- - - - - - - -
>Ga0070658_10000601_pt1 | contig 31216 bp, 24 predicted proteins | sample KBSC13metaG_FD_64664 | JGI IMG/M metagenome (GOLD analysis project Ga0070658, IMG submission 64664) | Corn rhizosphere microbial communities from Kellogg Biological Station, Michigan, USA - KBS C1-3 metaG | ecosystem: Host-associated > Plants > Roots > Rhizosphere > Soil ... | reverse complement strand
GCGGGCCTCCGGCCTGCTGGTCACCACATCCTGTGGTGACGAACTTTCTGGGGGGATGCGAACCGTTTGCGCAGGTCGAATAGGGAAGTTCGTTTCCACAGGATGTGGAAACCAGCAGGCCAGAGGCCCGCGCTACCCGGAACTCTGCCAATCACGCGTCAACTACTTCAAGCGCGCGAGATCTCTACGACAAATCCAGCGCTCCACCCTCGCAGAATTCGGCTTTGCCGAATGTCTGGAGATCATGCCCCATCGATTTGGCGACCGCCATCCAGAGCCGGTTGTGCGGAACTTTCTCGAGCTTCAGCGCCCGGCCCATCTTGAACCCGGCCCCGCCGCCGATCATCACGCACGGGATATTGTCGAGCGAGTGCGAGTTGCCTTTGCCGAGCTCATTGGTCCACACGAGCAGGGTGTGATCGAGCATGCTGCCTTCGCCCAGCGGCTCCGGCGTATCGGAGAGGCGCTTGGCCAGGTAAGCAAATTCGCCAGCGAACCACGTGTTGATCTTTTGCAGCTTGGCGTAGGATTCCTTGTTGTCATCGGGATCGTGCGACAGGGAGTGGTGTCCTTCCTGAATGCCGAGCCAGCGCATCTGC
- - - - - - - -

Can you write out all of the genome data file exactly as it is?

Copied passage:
>Ga0070658_10000601_pt1 | contig 31216 bp, 24 predicted proteins | sample KBSC13metaG_FD_64664 | JGI IMG/M metagenome (GOLD analysis project Ga0070658, IMG submission 64664) | Corn rhizosphere microbial communities from Kellogg Biological Station, Michigan, USA - KBS C1-3 metaG | ecosystem: Host-associated > Plants > Roots > Rhizosphere > Soil ... | reverse complement strand
GCGGGCCTCCGGCCTGCTGGTCACCACATCCTGTGGTGACGAACTTTCTGGGGGGATGCGAACCGTTTGCGCAGGTCGAATAGGGAAGTTCGTTTCCACAGGATGTGGAAACCAGCAGGCCAGAGGCCCGCGCTACCCGGAACTCTGCCAATCACGCGTCAACTACTTCAAGCGCGCGAGATCTCTACGACAAATCCAGCGCTCCACCCTCGCAGAATTCGGCTTTGCCGAATGTCTGGAGATCATGCCCCATCGATTTGGCGACCGCCATCCAGAGCCGGTTGTGCGGAACTTTCTCGAGCTTCAGCGCCCGGCCCATCTTGAACCCGGCCCCGCCGCCGATCATCACGCACGGGATATTGTCGAGCGAGTGCGAGTTGCCTTTGCCGAGCTCATTGGTCCACACGAGCAGGGTGTGATCGAGCATGCTGCCTTCGCCCAGCGGCTCCGGCGTATCGGAGAGGCGCTTGGCCAGGTAAGCAAATTCGCCAGCGAACCACGTGTTGATCTTTTGCAGCTTGGCGTAGGATTCCTTGTTGTCATCGGGATCGTGCGACAGGGAGTGGTGTCCTTCCTGAATGCCGAGCCAGCGCATCTGC